Williams Sounds Wail of the MSM Dinosaur
There was no Memorex around when the brontosauri were bidding bye-bye, but I think we have a pretty good idea of what they sounded like as they were going extinct. Just listen to Brian Williams this morning. Appearing on Morning Joe, the NBC Nightly News anchor lamented the decline of "classically-trained" journalists in favor of guys with "an opinion and a modem."
A question from Pat Buchanan about the ebbing fortunes of the old media set Williams off on a soliloquy he assured us was not self-interested.
PAT BUCHANAN: Is the old media that we all grew up with, is that really passing away and this new media the kids got, with the internet and the rest of it [Ed.: and them other new-fangled contraptions], is that the future? And are they as addicted to newspapers and things like that as we were?
BRIAN WILLIAMS: No, they aren't. And when people hear me lament the passing of that media, they think, oh, that's just you're own self interest. And it's not, it's Jefferson's kind of educated and enlightened democracy. It's that citizenry that's up on stuff. When a local paper goes, who's going to cover the school board? And if you're going to tell me it's, it's someone with a web site, well, have you been, as a friend of mine says, classically trained? Do you know to make your calls, and get your two-to-three sources? Do you know, when you hear something at that school board meeting, at that town council meeting, what the legislative history is of that? Do you cover this for a living, or do you have an opinion and a modem? There's a big difference.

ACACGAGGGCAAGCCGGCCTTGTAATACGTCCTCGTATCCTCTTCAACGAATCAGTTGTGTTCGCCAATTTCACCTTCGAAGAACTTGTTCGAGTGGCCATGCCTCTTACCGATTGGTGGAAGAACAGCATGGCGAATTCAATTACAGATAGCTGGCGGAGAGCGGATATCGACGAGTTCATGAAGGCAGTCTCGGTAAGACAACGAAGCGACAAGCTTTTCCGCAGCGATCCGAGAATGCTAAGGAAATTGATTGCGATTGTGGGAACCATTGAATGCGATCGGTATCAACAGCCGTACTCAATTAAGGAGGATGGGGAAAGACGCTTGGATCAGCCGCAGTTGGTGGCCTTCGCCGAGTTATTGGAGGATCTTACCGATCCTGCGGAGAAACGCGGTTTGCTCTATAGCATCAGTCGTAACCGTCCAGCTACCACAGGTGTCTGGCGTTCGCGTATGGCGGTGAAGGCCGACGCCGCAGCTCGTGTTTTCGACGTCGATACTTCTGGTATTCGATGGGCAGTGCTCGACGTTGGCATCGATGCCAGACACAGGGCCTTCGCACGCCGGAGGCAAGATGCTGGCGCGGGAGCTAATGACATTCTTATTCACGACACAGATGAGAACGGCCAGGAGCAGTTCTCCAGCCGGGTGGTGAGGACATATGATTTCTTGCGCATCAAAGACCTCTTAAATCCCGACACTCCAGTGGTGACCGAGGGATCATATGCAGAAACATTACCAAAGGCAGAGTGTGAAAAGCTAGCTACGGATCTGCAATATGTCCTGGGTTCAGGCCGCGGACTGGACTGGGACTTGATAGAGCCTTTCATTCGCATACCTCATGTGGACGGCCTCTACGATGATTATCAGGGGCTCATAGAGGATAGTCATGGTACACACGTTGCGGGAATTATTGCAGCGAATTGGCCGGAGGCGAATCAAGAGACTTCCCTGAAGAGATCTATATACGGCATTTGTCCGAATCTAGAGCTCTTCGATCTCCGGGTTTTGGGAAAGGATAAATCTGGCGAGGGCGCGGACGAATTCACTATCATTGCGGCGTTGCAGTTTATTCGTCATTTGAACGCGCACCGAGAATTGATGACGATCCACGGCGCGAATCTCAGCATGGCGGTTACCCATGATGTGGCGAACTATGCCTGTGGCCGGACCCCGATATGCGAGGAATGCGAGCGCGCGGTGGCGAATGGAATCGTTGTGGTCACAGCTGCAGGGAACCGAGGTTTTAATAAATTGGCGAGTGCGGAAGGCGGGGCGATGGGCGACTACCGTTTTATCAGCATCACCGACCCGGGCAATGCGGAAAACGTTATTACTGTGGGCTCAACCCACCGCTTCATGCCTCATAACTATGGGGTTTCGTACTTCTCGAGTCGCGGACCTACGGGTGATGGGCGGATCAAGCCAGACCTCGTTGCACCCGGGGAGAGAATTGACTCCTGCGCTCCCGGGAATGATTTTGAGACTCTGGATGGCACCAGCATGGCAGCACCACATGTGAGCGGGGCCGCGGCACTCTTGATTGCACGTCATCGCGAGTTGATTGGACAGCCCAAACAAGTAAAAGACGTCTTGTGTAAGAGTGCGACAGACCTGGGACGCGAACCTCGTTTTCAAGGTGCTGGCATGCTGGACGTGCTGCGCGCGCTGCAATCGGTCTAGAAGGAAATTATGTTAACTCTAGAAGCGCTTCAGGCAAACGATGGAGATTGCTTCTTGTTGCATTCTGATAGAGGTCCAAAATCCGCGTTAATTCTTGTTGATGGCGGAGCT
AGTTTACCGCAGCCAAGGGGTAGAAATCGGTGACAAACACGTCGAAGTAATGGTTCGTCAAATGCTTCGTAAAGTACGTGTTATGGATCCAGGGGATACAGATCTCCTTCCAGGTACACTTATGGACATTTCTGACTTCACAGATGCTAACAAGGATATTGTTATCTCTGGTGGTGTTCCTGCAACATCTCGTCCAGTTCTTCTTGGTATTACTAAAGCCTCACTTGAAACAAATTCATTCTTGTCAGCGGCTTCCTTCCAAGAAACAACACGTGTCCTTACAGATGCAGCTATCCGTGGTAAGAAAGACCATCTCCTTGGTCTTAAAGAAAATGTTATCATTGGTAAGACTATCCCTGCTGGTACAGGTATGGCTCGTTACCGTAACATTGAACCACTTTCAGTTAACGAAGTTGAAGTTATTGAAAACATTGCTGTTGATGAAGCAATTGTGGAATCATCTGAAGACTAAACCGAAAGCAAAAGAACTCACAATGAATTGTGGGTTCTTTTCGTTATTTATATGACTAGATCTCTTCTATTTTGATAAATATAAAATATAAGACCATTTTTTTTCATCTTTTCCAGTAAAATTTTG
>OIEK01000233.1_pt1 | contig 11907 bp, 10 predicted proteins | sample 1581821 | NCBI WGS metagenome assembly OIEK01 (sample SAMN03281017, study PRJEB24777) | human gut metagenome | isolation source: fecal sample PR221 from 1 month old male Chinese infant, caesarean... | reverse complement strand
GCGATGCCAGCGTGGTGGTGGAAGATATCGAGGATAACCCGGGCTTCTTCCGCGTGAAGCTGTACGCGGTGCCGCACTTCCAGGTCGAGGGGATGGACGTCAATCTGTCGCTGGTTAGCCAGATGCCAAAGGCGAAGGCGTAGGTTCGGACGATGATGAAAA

I'll begin by actually agreeing with Williams to a certain extent. There is a need for solid meat-and-potatoes reporting on the local and other levels. And most of us in the blogosphere do tend to be more pundit than reporter. By the same token, some of the best true reporting has been done by bloggers. I have in mind, for example, military bloggers who broke some of the most important stories out of Iraq, ones that the MSM wasn't covering. As the old media continues its decline, there will be demand for solid, straightforward reporting. I have enough confidence in the free market to assume it will respond.
Beyond that, though, Williams' mindset is so much condescension cloaked as high-minded concern. The MSM as bastion of classically-trained journalists dedicated to seeking two to three sources? Did Brian flip the channels during the depths of the financial crisis, when the hyper-partisan liberal Paul Krugman was ubiquitous and rarely if ever balanced by someone with a free-market perspective? Two to three sources? As when Dan Rather avidly relied on Bill Burkett to propagate blatantly fraudulent documents? Documents that bloggers, within hours, demonstrated to be crude forgeries.
And does Williams truly believe that people, in today's age of a thousand cable channels and a billion blogs, are less well-informed or interested in information that during his imagined utopian Jeffersonian era, when 90% of people toiled in the fields and news could take months to reach them?
As one of those "kids" with a modem and an ocean of opinions, I say: the MSM is moribund—long live the new media!